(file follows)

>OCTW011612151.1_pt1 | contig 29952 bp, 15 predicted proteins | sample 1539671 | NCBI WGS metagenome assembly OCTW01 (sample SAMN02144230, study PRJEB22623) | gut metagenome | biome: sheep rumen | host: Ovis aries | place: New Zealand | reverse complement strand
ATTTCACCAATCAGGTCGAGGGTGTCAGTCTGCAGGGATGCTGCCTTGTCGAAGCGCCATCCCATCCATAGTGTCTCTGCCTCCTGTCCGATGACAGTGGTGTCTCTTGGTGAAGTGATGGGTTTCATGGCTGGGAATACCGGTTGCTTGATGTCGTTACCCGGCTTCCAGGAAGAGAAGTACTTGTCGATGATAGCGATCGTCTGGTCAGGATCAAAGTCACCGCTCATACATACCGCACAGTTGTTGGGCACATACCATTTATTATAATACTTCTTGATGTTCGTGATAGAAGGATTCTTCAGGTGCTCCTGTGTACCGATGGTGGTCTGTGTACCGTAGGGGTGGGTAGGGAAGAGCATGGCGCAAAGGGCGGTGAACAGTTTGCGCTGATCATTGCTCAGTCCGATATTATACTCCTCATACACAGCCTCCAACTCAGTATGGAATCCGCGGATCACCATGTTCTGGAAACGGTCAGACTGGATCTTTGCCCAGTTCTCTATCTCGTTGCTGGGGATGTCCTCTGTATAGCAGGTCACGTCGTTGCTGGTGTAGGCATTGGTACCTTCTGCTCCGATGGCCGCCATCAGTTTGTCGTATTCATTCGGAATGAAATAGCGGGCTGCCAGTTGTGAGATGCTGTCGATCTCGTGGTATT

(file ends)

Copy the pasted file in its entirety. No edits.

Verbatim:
>OCTW011612151.1_pt1 | contig 29952 bp, 15 predicted proteins | sample 1539671 | NCBI WGS metagenome assembly OCTW01 (sample SAMN02144230, study PRJEB22623) | gut metagenome | biome: sheep rumen | host: Ovis aries | place: New Zealand | reverse complement strand
ATTTCACCAATCAGGTCGAGGGTGTCAGTCTGCAGGGATGCTGCCTTGTCGAAGCGCCATCCCATCCATAGTGTCTCTGCCTCCTGTCCGATGACAGTGGTGTCTCTTGGTGAAGTGATGGGTTTCATGGCTGGGAATACCGGTTGCTTGATGTCGTTACCCGGCTTCCAGGAAGAGAAGTACTTGTCGATGATAGCGATCGTCTGGTCAGGATCAAAGTCACCGCTCATACATACCGCACAGTTGTTGGGCACATACCATTTATTATAATACTTCTTGATGTTCGTGATAGAAGGATTCTTCAGGTGCTCCTGTGTACCGATGGTGGTCTGTGTACCGTAGGGGTGGGTAGGGAAGAGCATGGCGCAAAGGGCGGTGAACAGTTTGCGCTGATCATTGCTCAGTCCGATATTATACTCCTCATACACAGCCTCCAACTCAGTATGGAATCCGCGGATCACCATGTTCTGGAAACGGTCAGACTGGATCTTTGCCCAGTTCTCTATCTCGTTGCTGGGGATGTCCTCTGTATAGCAGGTCACGTCGTTGCTGGTGTAGGCATTGGTACCTTCTGCTCCGATGGCCGCCATCAGTTTGTCGTATTCATTCGGAATGAAATAGCGGGCTGCCAGTTGTGAGATGCTGTCGATCTCGTGGTATT